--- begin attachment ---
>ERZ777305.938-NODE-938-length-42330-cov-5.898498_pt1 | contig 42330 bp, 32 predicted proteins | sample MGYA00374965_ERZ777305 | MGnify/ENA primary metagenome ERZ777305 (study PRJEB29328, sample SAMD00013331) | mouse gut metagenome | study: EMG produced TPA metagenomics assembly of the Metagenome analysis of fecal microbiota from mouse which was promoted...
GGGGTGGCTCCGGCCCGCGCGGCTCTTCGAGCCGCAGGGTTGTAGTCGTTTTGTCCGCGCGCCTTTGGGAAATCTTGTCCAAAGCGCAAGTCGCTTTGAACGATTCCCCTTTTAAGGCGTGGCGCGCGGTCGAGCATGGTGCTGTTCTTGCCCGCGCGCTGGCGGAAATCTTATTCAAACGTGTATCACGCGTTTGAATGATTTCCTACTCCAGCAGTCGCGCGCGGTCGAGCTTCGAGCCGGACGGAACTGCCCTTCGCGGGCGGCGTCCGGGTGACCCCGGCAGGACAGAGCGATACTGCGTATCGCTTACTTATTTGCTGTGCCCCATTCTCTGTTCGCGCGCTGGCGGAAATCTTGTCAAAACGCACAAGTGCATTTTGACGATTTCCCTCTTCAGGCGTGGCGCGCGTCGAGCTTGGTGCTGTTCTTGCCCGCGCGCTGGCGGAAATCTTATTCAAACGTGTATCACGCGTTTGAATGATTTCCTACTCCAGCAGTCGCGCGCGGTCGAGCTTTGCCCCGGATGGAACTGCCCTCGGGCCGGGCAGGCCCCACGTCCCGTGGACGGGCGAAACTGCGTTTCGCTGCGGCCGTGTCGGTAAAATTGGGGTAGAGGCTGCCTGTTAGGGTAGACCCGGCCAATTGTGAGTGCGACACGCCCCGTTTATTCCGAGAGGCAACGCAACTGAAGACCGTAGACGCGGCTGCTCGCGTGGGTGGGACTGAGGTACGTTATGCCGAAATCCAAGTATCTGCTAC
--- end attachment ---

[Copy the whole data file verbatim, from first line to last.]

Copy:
>ERZ777305.938-NODE-938-length-42330-cov-5.898498_pt1 | contig 42330 bp, 32 predicted proteins | sample MGYA00374965_ERZ777305 | MGnify/ENA primary metagenome ERZ777305 (study PRJEB29328, sample SAMD00013331) | mouse gut metagenome | study: EMG produced TPA metagenomics assembly of the Metagenome analysis of fecal microbiota from mouse which was promoted...
GGGGTGGCTCCGGCCCGCGCGGCTCTTCGAGCCGCAGGGTTGTAGTCGTTTTGTCCGCGCGCCTTTGGGAAATCTTGTCCAAAGCGCAAGTCGCTTTGAACGATTCCCCTTTTAAGGCGTGGCGCGCGGTCGAGCATGGTGCTGTTCTTGCCCGCGCGCTGGCGGAAATCTTATTCAAACGTGTATCACGCGTTTGAATGATTTCCTACTCCAGCAGTCGCGCGCGGTCGAGCTTCGAGCCGGACGGAACTGCCCTTCGCGGGCGGCGTCCGGGTGACCCCGGCAGGACAGAGCGATACTGCGTATCGCTTACTTATTTGCTGTGCCCCATTCTCTGTTCGCGCGCTGGCGGAAATCTTGTCAAAACGCACAAGTGCATTTTGACGATTTCCCTCTTCAGGCGTGGCGCGCGTCGAGCTTGGTGCTGTTCTTGCCCGCGCGCTGGCGGAAATCTTATTCAAACGTGTATCACGCGTTTGAATGATTTCCTACTCCAGCAGTCGCGCGCGGTCGAGCTTTGCCCCGGATGGAACTGCCCTCGGGCCGGGCAGGCCCCACGTCCCGTGGACGGGCGAAACTGCGTTTCGCTGCGGCCGTGTCGGTAAAATTGGGGTAGAGGCTGCCTGTTAGGGTAGACCCGGCCAATTGTGAGTGCGACACGCCCCGTTTATTCCGAGAGGCAACGCAACTGAAGACCGTAGACGCGGCTGCTCGCGTGGGTGGGACTGAGGTACGTTATGCCGAAATCCAAGTATCTGCTAC